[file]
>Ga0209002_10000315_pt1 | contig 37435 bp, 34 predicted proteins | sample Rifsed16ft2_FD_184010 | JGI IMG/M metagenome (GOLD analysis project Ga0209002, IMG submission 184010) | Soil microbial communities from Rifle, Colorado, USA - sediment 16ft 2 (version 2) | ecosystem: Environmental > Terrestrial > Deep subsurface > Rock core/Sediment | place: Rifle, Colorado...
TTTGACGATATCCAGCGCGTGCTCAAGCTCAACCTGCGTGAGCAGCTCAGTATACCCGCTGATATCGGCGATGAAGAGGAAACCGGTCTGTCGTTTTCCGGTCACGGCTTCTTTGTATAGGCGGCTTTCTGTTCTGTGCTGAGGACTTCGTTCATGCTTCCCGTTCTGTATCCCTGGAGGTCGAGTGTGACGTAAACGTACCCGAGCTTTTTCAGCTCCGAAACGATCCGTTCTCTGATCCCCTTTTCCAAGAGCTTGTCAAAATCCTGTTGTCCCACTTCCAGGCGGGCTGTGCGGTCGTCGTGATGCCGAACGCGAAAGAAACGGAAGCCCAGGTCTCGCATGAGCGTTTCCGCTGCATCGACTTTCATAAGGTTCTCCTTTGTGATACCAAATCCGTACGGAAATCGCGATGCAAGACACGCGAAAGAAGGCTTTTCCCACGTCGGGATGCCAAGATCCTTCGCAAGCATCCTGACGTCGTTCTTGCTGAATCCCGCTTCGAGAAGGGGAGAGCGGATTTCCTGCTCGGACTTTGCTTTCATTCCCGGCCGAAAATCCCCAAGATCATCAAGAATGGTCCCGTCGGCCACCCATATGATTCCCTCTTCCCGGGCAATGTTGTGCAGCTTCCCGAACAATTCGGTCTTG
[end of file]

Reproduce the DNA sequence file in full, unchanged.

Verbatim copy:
>Ga0209002_10000315_pt1 | contig 37435 bp, 34 predicted proteins | sample Rifsed16ft2_FD_184010 | JGI IMG/M metagenome (GOLD analysis project Ga0209002, IMG submission 184010) | Soil microbial communities from Rifle, Colorado, USA - sediment 16ft 2 (version 2) | ecosystem: Environmental > Terrestrial > Deep subsurface > Rock core/Sediment | place: Rifle, Colorado...
TTTGACGATATCCAGCGCGTGCTCAAGCTCAACCTGCGTGAGCAGCTCAGTATACCCGCTGATATCGGCGATGAAGAGGAAACCGGTCTGTCGTTTTCCGGTCACGGCTTCTTTGTATAGGCGGCTTTCTGTTCTGTGCTGAGGACTTCGTTCATGCTTCCCGTTCTGTATCCCTGGAGGTCGAGTGTGACGTAAACGTACCCGAGCTTTTTCAGCTCCGAAACGATCCGTTCTCTGATCCCCTTTTCCAAGAGCTTGTCAAAATCCTGTTGTCCCACTTCCAGGCGGGCTGTGCGGTCGTCGTGATGCCGAACGCGAAAGAAACGGAAGCCCAGGTCTCGCATGAGCGTTTCCGCTGCATCGACTTTCATAAGGTTCTCCTTTGTGATACCAAATCCGTACGGAAATCGCGATGCAAGACACGCGAAAGAAGGCTTTTCCCACGTCGGGATGCCAAGATCCTTCGCAAGCATCCTGACGTCGTTCTTGCTGAATCCCGCTTCGAGAAGGGGAGAGCGGATTTCCTGCTCGGACTTTGCTTTCATTCCCGGCCGAAAATCCCCAAGATCATCAAGAATGGTCCCGTCGGCCACCCATATGATTCCCTCTTCCCGGGCAATGTTGTGCAGCTTCCCGAACAATTCGGTCTTG